"Chocolaty keen with cream in between." That's how it was billed and when I was a kid, and that was all it took for my mouth to ache with desire for a Lucky Cake. Tip Top bakery was responsible for the confection and my quarters helped fill that company's coffers. The old black and white television commercial featured a childlike figure, with a flute if I recall correctly. But it was a long time ago. I doubt Lucky Cakes are even made anymore. Which is too bad because writing that first sentence puts the taste back in my mouth.
For those unaffected by Lucky Cake fever, the snack/dessert/breakfast food was simply a moist, round chocolate cake cut in half sandwich style and layered with the finest white cream filling imaginable. That was it. No icing, no fancy swirled white frosting across the top - just plain cake and filling that you were lucky to discover and even luckier to consume.
I remember bugging my parents to buy one (or several if I played my cards right) on every grocery trip. And when the day finally arrived that I was old enough to hike the full city block to the corner store to buy one myself, why it was a Kodak moment indeed. The Price's house was the halfway point in my trek and the point at which it felt I had escaped the gravity of my small house on Mulberry Street and had stepped into the "real world." Across the street from the Price house was a duplex, then an open lot that would soon become a construction site, a battlefield, an alien planet and a fierce jungle in the imaginations of my brother and me.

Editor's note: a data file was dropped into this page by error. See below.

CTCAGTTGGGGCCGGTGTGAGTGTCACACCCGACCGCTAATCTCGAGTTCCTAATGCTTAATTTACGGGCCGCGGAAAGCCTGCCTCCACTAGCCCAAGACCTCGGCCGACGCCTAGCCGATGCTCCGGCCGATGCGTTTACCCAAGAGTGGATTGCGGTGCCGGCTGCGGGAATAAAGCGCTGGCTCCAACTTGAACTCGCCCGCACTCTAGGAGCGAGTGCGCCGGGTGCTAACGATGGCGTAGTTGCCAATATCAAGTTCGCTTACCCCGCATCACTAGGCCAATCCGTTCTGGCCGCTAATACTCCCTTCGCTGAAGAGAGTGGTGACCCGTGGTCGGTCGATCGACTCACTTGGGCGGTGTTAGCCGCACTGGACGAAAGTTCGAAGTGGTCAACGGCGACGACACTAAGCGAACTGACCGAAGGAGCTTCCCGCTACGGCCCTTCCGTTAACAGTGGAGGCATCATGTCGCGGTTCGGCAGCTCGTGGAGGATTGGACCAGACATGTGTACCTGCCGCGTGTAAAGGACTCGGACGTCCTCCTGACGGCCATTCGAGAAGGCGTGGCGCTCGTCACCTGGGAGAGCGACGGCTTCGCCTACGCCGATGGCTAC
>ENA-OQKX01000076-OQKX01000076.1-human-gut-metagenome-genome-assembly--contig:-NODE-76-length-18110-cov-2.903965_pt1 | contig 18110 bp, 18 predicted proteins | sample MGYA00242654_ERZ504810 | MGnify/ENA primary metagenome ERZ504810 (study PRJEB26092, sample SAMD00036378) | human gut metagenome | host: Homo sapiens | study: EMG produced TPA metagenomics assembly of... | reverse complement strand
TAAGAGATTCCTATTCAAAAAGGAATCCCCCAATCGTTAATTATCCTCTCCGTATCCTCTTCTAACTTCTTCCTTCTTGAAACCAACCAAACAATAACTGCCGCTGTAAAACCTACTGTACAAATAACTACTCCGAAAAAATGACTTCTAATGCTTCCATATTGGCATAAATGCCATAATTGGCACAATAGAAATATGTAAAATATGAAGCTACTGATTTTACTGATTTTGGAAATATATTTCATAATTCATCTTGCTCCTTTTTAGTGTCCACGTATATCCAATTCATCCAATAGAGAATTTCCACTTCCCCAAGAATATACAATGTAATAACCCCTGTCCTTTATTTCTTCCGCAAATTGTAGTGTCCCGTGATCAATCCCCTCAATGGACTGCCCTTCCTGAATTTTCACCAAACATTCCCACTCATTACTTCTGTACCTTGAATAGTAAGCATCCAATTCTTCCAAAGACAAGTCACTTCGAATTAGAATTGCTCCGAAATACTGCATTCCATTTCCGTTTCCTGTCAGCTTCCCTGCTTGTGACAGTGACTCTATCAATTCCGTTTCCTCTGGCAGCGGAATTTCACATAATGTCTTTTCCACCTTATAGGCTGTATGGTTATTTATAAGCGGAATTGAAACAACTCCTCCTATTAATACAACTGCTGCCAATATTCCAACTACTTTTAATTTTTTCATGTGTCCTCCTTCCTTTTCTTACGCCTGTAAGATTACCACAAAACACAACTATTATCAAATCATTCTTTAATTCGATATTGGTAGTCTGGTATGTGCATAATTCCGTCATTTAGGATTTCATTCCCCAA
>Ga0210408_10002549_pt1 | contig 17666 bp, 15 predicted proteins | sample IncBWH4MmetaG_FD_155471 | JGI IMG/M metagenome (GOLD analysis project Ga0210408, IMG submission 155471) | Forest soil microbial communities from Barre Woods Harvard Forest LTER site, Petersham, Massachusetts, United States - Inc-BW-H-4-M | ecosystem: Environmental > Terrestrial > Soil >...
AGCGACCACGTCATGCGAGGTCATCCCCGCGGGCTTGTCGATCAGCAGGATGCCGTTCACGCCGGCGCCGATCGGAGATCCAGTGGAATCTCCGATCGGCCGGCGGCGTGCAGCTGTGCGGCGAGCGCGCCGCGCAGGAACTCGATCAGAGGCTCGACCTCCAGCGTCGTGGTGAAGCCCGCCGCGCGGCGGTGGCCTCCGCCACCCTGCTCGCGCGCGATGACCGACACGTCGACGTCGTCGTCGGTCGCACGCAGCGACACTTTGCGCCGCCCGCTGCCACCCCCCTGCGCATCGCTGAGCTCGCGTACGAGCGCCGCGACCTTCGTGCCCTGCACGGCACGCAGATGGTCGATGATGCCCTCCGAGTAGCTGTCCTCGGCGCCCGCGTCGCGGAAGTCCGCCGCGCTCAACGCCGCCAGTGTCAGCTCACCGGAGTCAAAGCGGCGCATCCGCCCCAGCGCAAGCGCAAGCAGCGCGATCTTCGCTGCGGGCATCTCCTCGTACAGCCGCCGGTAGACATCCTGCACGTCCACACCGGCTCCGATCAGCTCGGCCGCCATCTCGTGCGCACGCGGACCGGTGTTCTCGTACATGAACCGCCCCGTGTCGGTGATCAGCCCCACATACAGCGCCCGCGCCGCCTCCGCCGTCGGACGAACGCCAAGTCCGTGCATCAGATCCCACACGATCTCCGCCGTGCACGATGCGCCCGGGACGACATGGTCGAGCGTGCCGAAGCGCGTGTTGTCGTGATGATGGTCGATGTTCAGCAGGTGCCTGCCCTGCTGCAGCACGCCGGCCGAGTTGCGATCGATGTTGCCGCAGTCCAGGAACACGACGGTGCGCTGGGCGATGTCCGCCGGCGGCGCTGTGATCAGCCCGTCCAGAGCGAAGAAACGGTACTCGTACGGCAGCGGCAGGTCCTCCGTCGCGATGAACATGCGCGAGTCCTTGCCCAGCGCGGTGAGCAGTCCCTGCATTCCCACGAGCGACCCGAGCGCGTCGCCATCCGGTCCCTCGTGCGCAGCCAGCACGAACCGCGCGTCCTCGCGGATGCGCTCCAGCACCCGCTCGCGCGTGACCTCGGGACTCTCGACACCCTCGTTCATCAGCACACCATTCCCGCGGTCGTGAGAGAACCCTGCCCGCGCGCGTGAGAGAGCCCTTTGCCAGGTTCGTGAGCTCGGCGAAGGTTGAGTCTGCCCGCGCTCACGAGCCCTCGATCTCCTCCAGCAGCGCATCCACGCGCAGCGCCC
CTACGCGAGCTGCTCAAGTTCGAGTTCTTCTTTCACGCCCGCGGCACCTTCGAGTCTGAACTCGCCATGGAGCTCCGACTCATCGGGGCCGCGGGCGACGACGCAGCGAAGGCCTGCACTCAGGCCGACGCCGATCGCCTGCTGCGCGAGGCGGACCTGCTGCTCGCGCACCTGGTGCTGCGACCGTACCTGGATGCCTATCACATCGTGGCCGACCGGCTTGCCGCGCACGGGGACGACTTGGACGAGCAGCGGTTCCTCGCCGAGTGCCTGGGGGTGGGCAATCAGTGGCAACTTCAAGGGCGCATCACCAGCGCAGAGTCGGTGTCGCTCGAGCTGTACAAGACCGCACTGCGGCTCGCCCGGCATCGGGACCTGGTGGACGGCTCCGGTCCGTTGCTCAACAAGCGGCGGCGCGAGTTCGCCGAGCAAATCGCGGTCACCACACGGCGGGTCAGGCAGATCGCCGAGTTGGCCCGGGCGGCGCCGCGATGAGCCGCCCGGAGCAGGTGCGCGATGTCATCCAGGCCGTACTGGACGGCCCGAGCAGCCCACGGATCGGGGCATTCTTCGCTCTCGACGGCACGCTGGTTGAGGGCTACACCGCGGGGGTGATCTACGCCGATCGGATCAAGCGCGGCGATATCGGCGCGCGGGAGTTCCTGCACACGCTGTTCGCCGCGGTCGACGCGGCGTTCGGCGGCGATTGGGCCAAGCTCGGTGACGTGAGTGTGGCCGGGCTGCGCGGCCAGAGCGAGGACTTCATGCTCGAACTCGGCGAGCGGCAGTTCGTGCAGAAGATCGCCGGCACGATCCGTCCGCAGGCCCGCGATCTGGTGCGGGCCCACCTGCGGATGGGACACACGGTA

Across the street from that, on the corner of Mulberry and Columbia, was the market - a butcher shop that also sold a few grocery items like milk, bread and snack items. John was my favorite butcher. He was thick chested, tall (or so it seemed from my vantage point at that time) with light colored horn-rimmed glasses and short cropped dark hair. John was cool. His starched white shirt and crisp apron was always neat and clean despite his profession. He treated me like his best customer and later, after I began frequenting his establishment, John would greet me with a slight grin and point to the shelf where the Lucky Cakes were proudly displayed. Yeah, old John knew his customers all right. I'd plunk down my quarter, John would thank me for my patronage and I'd be on my way.
I must have run all the way home because the return trip always seemed much shorter. And when I got there, it was me, an ice cold glass of milk and my Lucky Cake. Man, life didn't get much better than that for a kid.